Educational intent: to illustrate that differences in remission rates reflect the definitions of remission applied (as much as the true course of the disorder) SPEAKERS’ NOTES Some useful definitions: Syndromatic remission is defined as failing the full diagnostic criteria for ADHD (ie having fewer than 8, or 57%, of the 14 possible symptoms for the syndrome) Symptomatic remission requires that the subject has fewer than the required number of symptoms for a subthreshold diagnosis (ie fewer than 5, or 36%, of the possible symptoms) Functional remission (full recovery) requires that the subject has fewer than 36% of the symptoms of ADHD and no impairment (ie a score on the Global assessment of functioning scale >60). In other words, remission of ADHD symptoms with age is not necessarily accompanied by an improvement in functioning. Reference: Biederman J, Mick E & Faraone SV (2000). Age-dependent decline of symptoms of attention deficit hyperactivity disorder: impact of remission definition and symptom type. Am J Psychiatry; 157(5): Differentialremission – DSM-IIIR ADHS 100 Syndromatische Remission 80 Symptomatische Remission Funktionsremission 60 Prozent (%) 40 20 <6 6-8 9-11 12-14 15-17 18-20 Biederman et al 2000

10 Möglicher Vorläufer von ADHS
ADHS und Lebenslinie Educational intent: to describe the psychopathology of ADHD in toddlers References: Barkley RA (1998). Attention Deficit Hyperactivity Disorder, 2nd edition, chapter 6, pp New York: Guilford. Olson S (2002). Developmental perspectives. In: S Sandberg (Ed), Hyperactivity and Attention Disorder of Childhood. Cambridge: Cambridge University Press. SÄUGLINGE/ KLEINKINDER (1-3 Jahre) Schwieriges Temperament, Regulationsstörungen und eingeschränkte soziale Anpassung im Rahmen der Eltern/Kind-Interaktion Möglicher Vorläufer von ADHS Döpfner et al. 2000a

11 ADHS und Lebenslinie VORSCHULKINDER (3-6 Jahre)
Verminderte Spielintensität und -dauer Motorische Unruhe Assoziierte Probleme und Folgen Entwicklungsdefizite Oppositionelles Trotzverhalten Probleme bei der sozialen Anpassung

12 ADHS und Lebenslinie GRUNDSCHULKINDER (6-12 Jahre) Ablenkbarkeit
Motorische Unruhe Impulsives und störendes Verhalten Assoziierte Probleme und Folgen Spezifische Lernstörungen Aggressives Verhalten Geringes Selbstwertgefühl Klassenwiederholungen Ablehnung durch Gleichaltrige Beeinträchtigte Familien- beziehungen

13 ADHS und Lebenslinie JUGENDLICHE (13-17 Jahre)
Planungs- und Organisationsprobleme Fortdauernde Unaufmerksamkeit Abnahme der motorischen Unruhe Assoziierte Probleme Aggressives, antisoziales und delinquentes Verhalten Alkohol- und Drogenmissbrauch Emotionale Probleme Unfälle

14 ADHS und Lebenslinie ERWACHSENE (18 Jahre und älter) Residualsymptome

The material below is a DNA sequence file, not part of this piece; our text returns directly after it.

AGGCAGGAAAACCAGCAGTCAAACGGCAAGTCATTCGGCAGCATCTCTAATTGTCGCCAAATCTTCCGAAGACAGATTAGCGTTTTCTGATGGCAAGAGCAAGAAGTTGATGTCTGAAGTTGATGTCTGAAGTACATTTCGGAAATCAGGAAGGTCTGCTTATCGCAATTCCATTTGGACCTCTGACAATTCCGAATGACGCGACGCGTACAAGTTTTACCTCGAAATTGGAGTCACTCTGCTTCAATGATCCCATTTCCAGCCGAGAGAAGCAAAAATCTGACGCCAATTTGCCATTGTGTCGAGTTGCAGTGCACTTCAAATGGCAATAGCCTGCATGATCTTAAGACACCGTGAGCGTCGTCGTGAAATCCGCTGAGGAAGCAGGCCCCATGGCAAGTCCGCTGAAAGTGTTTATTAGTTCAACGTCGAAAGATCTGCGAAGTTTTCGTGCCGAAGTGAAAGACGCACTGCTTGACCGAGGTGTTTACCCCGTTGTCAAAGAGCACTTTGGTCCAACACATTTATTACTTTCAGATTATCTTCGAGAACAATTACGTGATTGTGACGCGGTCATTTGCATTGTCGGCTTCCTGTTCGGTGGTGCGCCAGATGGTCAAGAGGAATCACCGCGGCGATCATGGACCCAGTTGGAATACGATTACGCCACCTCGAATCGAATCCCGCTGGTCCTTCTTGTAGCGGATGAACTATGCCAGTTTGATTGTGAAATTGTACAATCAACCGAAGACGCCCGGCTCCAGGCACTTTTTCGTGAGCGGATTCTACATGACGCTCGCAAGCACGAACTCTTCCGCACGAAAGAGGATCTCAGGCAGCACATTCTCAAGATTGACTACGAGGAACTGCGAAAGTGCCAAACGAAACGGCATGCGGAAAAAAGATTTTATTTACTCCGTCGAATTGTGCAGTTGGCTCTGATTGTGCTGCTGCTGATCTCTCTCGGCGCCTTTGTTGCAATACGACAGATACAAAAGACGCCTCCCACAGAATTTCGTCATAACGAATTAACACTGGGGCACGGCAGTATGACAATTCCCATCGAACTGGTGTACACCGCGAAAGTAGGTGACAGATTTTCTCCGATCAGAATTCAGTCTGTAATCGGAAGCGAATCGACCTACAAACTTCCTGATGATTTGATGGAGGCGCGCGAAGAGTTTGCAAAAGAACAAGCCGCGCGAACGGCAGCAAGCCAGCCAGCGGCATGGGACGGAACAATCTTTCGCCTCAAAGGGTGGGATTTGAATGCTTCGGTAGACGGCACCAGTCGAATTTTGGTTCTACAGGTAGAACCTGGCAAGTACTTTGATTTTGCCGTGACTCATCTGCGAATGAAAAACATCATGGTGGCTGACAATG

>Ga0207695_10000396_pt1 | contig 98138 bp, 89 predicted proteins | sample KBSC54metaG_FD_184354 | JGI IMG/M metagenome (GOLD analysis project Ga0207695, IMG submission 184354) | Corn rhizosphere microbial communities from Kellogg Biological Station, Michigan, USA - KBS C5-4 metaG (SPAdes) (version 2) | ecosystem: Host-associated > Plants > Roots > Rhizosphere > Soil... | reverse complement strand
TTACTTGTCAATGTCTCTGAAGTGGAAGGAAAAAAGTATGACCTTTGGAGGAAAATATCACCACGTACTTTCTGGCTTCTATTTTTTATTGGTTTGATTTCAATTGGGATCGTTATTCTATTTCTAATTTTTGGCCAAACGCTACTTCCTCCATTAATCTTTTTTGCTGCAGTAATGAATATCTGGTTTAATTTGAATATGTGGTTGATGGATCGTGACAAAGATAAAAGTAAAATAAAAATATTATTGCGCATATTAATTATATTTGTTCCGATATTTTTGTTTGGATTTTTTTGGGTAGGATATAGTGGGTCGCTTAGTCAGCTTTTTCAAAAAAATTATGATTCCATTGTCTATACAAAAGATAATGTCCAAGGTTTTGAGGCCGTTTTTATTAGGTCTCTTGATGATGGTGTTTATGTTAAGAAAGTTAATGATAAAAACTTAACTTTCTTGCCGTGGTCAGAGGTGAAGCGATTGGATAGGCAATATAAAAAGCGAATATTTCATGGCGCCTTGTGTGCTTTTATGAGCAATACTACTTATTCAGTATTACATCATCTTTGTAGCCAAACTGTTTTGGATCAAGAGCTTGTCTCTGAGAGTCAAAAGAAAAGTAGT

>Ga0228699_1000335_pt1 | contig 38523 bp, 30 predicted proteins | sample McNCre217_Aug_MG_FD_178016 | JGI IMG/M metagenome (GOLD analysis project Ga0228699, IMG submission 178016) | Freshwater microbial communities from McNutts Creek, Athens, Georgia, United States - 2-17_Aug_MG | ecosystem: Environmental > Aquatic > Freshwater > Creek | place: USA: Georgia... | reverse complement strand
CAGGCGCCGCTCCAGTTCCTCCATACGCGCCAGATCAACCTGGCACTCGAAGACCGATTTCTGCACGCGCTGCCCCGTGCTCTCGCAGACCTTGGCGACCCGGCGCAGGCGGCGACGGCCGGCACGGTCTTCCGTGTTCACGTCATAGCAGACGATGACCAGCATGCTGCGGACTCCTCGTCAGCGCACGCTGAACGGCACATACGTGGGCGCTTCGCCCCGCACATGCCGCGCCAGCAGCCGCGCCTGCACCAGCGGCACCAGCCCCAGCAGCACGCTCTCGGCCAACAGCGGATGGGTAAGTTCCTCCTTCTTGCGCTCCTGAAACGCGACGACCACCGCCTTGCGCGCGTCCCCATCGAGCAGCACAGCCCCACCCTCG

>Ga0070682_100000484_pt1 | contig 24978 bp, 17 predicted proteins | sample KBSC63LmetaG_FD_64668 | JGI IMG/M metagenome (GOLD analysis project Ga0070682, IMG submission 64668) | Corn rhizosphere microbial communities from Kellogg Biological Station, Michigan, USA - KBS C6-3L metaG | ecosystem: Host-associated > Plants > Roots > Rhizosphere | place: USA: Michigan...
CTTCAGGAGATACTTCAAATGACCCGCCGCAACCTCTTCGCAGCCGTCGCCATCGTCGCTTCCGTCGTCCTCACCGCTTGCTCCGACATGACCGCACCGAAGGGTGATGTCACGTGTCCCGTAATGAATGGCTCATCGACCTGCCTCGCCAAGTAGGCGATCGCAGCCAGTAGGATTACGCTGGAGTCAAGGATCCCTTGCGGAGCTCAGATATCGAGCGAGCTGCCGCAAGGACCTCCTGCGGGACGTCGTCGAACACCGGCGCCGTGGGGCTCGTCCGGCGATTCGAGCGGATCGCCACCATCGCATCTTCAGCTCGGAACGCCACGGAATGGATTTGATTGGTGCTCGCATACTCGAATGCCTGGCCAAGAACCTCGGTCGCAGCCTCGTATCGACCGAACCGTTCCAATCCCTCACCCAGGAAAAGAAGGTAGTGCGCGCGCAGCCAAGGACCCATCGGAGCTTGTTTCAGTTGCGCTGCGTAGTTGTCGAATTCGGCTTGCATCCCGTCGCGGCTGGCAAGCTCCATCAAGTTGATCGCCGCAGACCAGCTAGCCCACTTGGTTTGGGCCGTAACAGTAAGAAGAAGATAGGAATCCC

Assoziierte Probleme Andere seelische Erkrankungen Antisoziales Verhalten/Delinquenz Mangelnder schulischer und beruflicher Erfolg

15 ADHS und Geschichte Lang, lang ist‘s her …
Educational intent: to indicate that an inappropriate level of restlessness in some children had been recognised as far back as 1846 SPEAKERS’ NOTES Heinrich Hoffman ( ) demonstrated the problem of the inappropriately restless child quite well in his 19th-century children's tale. He described ‘Fidgety Phil’ in these terms: ‘won't sit still’ ‘wriggles’ ‘giggles’ ‘swings backwards and forwards and tilts up his chair’. Reference: Hoffman H (1846). The Story of Fidgety Philip. Full poem: Lang, lang ist‘s her … “Let me see if he is able To sit still for once at the table.“ Thus Papa bade Phil behave; And Mama looked very grave. But Fidgety Phil, He won't sit still; He wriggles, And giggles, And then, I declare, Swings backwards and forwards, And tilts up his chair, Just like any rocking horse— “Philip! I am getting cross!“ See the naughty, restless child Growing still more rude and wild, Till his chair falls over quite. Philip screams with all his might, Catches at the cloth, but then That makes matters worse again. Down upon the ground they fall, Glasses, plates, knives, forks and all. How Mama did fret and frown, When she saw them tumbling down! And Papa made such a face! Philip is in sad disgrace. Where is Philip? Where is he? Fairly cover'd up, you see! Cloth and all are lying on him; He has pull'd down all upon him! What a terrible to-do! Dishes, glasses, snapt in two! Here a knife, and there a fork! Philip, this is naughty work. Table all so bare, and ah! Poor Papa and poor Mama Look quite cross, and wonder how They shall make their dinner now. 1846 Lebenslinie und Geschichte einer seelischen Störung helfen die Stärken und Schwächen eines Faches richtig einzuordnen